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Health Care Varies Nationwide, Study Finds

February 18, 1996|Associated Press

CONCORD, N.H. — The care that patients receive depends in large part on where they live, a comprehensive study by the Dartmouth Medical School says.

The study documents wide variances in medical treatment across the country. It cited some examples:

* The Boston area has almost twice as many hospital beds per capita as the New Haven, Conn., area, though people in Boston don't get sick twice as often. But the study shows that people in Boston are hospitalized for common conditions such as pneumonia and gastroenteritis that usually are treated outside hospitals in the New Haven area.

* New Orleans had 5.2 hospital beds per 1,000 residents, while Honolulu had 2.2 beds per 1,000 residents. The differences in hospital personnel and hospital expenditures were similar.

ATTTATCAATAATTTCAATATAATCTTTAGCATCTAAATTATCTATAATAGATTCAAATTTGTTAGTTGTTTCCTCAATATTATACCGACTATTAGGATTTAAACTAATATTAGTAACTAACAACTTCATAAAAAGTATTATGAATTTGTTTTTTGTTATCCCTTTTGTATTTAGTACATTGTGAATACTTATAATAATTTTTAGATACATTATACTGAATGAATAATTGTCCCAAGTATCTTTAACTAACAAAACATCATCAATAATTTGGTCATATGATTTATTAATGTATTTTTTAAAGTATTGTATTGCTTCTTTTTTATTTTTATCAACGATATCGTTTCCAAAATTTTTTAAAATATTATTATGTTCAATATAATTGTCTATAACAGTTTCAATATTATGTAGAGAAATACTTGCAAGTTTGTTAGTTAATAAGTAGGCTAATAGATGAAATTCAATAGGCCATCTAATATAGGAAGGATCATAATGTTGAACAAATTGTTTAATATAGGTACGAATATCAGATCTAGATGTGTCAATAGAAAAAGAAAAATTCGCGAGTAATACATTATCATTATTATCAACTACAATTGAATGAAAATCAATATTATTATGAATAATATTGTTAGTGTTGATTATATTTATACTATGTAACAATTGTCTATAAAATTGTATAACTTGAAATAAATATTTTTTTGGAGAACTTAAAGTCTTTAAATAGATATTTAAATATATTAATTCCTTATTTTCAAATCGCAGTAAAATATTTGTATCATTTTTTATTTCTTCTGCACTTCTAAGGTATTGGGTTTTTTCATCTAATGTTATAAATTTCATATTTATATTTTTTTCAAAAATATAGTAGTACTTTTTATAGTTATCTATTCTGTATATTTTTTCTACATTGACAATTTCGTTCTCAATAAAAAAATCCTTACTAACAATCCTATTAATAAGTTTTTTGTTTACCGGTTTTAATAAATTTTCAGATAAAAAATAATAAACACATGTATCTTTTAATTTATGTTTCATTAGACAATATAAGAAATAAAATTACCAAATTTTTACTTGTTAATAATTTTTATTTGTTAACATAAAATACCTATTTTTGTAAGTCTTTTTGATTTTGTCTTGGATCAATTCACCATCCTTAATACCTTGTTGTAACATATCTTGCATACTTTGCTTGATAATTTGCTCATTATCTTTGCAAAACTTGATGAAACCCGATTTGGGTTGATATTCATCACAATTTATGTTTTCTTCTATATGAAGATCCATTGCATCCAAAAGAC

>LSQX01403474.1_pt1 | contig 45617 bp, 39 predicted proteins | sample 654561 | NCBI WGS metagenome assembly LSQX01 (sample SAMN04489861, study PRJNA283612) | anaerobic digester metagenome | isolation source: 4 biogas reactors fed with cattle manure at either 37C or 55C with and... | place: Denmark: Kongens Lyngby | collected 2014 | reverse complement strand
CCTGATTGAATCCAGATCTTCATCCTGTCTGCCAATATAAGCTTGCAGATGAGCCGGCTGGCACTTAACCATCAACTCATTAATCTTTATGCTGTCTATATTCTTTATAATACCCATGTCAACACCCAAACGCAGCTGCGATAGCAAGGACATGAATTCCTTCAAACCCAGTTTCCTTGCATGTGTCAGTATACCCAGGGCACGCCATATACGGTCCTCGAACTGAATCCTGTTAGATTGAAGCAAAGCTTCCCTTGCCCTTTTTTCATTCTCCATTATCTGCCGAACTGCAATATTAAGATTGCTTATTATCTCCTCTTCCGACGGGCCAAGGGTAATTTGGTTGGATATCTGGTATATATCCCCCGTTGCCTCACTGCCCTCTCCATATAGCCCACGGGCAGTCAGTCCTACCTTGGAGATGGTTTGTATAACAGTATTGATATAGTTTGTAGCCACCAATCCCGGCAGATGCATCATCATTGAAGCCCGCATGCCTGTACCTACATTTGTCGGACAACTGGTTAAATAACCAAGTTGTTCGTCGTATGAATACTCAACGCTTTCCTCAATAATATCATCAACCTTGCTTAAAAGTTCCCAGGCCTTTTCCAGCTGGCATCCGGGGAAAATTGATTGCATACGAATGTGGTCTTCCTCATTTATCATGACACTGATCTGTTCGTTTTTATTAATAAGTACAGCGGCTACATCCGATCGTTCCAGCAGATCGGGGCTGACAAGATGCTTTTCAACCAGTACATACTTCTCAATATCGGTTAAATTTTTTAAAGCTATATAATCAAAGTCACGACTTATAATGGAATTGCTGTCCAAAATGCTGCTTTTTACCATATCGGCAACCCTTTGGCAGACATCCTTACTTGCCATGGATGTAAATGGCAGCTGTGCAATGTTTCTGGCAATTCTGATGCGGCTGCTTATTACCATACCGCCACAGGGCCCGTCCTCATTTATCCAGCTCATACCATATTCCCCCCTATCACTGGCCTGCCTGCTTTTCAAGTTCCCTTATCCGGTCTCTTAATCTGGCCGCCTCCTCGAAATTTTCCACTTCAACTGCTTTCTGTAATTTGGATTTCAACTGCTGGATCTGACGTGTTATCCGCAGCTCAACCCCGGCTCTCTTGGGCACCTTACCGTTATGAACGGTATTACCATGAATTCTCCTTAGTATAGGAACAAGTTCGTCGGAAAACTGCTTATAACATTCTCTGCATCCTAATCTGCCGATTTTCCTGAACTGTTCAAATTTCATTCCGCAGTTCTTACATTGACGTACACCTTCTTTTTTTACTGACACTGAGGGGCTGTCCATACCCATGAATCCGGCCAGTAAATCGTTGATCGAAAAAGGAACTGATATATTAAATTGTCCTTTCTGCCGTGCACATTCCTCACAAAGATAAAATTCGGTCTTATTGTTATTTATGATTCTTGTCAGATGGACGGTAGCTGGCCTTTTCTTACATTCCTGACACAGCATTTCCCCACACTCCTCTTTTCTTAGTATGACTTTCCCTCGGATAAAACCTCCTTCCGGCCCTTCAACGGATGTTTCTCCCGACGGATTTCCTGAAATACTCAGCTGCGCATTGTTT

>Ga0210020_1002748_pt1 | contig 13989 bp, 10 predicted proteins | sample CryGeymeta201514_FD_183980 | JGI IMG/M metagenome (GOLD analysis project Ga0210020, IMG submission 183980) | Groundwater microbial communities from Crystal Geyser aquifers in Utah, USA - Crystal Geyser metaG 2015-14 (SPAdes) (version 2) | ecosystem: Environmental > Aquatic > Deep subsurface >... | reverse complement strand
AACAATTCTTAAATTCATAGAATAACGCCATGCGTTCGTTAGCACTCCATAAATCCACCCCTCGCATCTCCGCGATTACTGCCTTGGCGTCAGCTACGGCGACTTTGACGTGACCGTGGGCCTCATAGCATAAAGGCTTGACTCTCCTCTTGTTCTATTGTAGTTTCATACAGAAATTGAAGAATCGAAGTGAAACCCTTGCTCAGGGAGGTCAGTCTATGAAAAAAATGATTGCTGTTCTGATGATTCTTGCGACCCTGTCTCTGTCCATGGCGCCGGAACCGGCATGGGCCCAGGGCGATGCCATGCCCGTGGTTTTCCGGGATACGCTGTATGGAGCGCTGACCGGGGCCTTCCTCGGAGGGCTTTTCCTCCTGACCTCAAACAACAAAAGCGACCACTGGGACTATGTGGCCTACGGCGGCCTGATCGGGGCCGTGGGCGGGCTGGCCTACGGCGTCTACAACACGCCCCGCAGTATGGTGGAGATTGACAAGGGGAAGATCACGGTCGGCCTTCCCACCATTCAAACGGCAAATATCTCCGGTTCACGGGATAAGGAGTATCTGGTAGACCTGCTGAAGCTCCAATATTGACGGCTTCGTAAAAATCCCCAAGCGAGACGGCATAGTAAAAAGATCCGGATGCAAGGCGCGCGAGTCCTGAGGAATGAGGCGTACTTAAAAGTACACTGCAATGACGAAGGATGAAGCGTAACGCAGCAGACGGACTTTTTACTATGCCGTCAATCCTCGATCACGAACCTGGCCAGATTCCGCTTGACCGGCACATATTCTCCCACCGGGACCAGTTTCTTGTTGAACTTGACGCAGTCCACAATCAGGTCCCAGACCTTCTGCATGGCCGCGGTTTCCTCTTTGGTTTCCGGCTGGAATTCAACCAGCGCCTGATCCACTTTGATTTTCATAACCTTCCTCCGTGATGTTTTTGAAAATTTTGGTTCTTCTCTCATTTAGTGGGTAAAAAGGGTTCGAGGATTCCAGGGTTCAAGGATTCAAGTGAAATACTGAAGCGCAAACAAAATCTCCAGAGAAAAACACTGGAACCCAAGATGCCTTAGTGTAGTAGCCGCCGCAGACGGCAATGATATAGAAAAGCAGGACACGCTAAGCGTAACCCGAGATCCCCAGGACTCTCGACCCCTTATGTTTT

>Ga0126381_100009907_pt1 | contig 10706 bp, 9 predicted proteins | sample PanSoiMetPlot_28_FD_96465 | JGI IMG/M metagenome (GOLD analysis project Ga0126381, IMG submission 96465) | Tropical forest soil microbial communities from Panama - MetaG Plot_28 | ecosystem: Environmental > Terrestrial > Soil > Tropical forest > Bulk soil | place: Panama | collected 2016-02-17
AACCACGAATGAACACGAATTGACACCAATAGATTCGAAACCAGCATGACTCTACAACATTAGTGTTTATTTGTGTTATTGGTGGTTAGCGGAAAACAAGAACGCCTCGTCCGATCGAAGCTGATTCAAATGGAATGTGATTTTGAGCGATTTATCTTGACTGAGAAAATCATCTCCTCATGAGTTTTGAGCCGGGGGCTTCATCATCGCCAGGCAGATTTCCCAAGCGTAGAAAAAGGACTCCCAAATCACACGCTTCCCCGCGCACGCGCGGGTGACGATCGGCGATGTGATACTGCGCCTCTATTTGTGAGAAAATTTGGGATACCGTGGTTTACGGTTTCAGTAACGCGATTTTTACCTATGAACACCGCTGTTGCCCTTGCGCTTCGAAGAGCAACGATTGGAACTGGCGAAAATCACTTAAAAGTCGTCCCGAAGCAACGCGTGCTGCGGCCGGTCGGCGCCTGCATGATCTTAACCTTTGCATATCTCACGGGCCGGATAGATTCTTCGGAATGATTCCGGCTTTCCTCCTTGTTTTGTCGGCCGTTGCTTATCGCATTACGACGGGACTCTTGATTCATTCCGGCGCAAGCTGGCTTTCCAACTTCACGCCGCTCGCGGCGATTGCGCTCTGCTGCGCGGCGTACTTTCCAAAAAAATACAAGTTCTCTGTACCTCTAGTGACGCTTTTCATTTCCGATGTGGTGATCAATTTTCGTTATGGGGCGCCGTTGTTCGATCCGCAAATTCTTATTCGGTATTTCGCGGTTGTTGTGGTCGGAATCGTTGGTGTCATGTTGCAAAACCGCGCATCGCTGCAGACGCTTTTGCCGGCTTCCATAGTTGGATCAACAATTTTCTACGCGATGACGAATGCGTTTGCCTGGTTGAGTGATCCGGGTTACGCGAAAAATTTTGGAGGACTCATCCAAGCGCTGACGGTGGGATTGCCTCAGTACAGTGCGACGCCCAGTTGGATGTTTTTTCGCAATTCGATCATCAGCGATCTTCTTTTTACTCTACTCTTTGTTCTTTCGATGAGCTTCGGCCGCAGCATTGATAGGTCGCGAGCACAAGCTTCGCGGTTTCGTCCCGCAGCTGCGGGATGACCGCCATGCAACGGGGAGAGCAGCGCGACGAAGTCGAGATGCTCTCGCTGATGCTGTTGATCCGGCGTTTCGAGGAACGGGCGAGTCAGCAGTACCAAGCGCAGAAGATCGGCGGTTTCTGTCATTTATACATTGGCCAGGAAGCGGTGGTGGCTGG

* Coronary artery bypass surgery was likely to be used twice as often in Birmingham, Ala.; Little Rock, Ark., or Dayton, Ohio, as it was in Honolulu or Denver.

* Medicare costs per person for fee-for-service care in Miami were at least twice as high as in Lincoln, Neb., or Minneapolis.

People in the health care field were aware of some differences, but "what is shocking is the degree of difference," said Dr. Jack Lord, a senior advisor for medical affairs of the American Hospital Assn.

The study was done by a team led by Dr. John Wennberg at Dartmouth Medical School.

The study divided the nation into 306 hospital referral regions, based on 1992 and 1993 data on Medicare hospitalizations for major cardiovascular surgery and neurosurgery.

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